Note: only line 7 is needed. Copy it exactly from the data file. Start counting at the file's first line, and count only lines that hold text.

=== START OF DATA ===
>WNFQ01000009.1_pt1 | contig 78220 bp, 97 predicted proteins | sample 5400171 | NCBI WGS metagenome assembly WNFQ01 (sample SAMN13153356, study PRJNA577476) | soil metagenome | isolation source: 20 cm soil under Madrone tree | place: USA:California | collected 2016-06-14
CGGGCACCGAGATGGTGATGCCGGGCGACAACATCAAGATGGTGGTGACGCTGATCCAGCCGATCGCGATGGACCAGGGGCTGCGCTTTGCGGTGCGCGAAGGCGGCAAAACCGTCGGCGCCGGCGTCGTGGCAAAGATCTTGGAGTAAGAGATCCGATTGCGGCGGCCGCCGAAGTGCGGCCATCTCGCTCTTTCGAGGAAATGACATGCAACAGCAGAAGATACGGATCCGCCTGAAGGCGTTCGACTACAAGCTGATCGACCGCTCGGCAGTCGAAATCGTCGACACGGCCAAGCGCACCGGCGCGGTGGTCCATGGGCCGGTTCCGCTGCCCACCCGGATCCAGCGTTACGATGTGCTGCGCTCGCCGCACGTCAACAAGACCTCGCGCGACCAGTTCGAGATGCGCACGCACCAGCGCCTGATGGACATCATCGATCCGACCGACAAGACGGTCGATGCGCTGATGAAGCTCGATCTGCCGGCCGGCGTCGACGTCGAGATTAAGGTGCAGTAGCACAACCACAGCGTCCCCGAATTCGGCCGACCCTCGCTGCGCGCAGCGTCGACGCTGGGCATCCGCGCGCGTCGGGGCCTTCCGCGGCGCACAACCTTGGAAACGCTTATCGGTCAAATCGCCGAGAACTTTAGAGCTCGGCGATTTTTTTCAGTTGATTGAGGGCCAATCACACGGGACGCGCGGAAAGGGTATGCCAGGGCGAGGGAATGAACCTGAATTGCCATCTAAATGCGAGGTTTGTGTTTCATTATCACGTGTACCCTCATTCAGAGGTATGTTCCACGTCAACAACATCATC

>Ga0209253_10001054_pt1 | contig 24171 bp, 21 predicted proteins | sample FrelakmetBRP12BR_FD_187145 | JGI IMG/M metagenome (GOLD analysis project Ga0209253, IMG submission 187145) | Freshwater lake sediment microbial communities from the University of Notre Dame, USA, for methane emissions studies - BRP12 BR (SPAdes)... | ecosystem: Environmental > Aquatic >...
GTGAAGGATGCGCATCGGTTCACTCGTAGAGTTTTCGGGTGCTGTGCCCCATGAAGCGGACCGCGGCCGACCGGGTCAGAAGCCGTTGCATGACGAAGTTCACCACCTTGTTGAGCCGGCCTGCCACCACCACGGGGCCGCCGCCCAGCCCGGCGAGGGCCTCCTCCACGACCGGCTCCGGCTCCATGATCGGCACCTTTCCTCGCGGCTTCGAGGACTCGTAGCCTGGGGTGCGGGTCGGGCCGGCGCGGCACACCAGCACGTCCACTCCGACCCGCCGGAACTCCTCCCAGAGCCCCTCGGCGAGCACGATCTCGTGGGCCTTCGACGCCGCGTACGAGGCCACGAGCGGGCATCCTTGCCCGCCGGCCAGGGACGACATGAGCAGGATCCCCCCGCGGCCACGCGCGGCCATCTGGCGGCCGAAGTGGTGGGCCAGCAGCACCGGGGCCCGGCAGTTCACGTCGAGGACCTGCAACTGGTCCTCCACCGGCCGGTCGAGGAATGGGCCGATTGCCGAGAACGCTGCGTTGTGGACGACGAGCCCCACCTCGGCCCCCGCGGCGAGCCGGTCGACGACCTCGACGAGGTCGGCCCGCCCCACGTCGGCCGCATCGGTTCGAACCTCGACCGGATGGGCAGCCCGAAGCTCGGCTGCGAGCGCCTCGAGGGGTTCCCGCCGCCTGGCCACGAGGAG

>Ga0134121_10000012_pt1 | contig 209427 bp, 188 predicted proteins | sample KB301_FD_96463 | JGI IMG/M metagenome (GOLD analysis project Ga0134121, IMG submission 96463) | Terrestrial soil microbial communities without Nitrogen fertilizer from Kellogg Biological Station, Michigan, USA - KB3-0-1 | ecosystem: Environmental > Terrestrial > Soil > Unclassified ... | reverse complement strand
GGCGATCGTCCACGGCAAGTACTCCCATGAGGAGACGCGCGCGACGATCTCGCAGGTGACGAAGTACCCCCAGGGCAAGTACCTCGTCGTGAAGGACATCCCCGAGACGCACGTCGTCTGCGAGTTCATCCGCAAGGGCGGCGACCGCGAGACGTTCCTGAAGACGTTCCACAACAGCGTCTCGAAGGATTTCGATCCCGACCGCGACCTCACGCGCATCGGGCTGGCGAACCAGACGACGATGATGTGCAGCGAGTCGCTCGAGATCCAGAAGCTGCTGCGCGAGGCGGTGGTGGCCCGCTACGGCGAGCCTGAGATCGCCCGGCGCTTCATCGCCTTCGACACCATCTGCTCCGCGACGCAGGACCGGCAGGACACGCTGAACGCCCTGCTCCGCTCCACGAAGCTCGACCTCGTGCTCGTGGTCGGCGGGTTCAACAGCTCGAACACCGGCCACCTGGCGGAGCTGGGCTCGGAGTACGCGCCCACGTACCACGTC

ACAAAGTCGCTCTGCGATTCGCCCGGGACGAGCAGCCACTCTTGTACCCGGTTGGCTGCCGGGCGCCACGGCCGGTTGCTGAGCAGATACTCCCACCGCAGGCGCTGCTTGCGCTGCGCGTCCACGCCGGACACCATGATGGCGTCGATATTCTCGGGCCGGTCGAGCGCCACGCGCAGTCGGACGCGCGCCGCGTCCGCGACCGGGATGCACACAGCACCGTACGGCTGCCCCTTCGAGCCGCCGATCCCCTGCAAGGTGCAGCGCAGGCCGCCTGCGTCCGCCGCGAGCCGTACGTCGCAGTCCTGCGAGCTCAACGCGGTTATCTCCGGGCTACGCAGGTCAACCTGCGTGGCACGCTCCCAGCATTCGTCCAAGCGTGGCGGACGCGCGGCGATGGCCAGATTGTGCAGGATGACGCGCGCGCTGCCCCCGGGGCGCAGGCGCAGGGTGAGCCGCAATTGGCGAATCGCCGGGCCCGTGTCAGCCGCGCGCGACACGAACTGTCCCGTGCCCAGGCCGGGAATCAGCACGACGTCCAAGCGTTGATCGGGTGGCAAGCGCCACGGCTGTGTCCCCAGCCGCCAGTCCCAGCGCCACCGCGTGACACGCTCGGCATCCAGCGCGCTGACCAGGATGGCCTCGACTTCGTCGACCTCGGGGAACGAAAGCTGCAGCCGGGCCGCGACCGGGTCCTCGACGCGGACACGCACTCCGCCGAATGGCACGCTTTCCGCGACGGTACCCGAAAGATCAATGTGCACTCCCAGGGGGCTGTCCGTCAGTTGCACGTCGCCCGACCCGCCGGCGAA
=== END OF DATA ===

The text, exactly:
ACAAAGTCGCTCTGCGATTCGCCCGGGACGAGCAGCCACTCTTGTACCCGGTTGGCTGCCGGGCGCCACGGCCGGTTGCTGAGCAGATACTCCCACCGCAGGCGCTGCTTGCGCTGCGCGTCCACGCCGGACACCATGATGGCGTCGATATTCTCGGGCCGGTCGAGCGCCACGCGCAGTCGGACGCGCGCCGCGTCCGCGACCGGGATGCACACAGCACCGTACGGCTGCCCCTTCGAGCCGCCGATCCCCTGCAAGGTGCAGCGCAGGCCGCCTGCGTCCGCCGCGAGCCGTACGTCGCAGTCCTGCGAGCTCAACGCGGTTATCTCCGGGCTACGCAGGTCAACCTGCGTGGCACGCTCCCAGCATTCGTCCAAGCGTGGCGGACGCGCGGCGATGGCCAGATTGTGCAGGATGACGCGCGCGCTGCCCCCGGGGCGCAGGCGCAGGGTGAGCCGCAATTGGCGAATCGCCGGGCCCGTGTCAGCCGCGCGCGACACGAACTGTCCCGTGCCCAGGCCGGGAATCAGCACGACGTCCAAGCGTTGATCGGGTGGCAAGCGCCACGGCTGTGTCCCCAGCCGCCAGTCCCAGCGCCACCGCGTGACACGCTCGGCATCCAGCGCGCTGACCAGGATGGCCTCGACTTCGTCGACCTCGGGGAACGAAAGCTGCAGCCGGGCCGCGACCGGGTCCTCGACGCGGACACGCACTCCGCCGAATGGCACGCTTTCCGCGACGGTACCCGAAAGATCAATGTGCACTCCCAGGGGGCTGTCCGTCAGTTGCACGTCGCCCGACCCGCCGGCGAA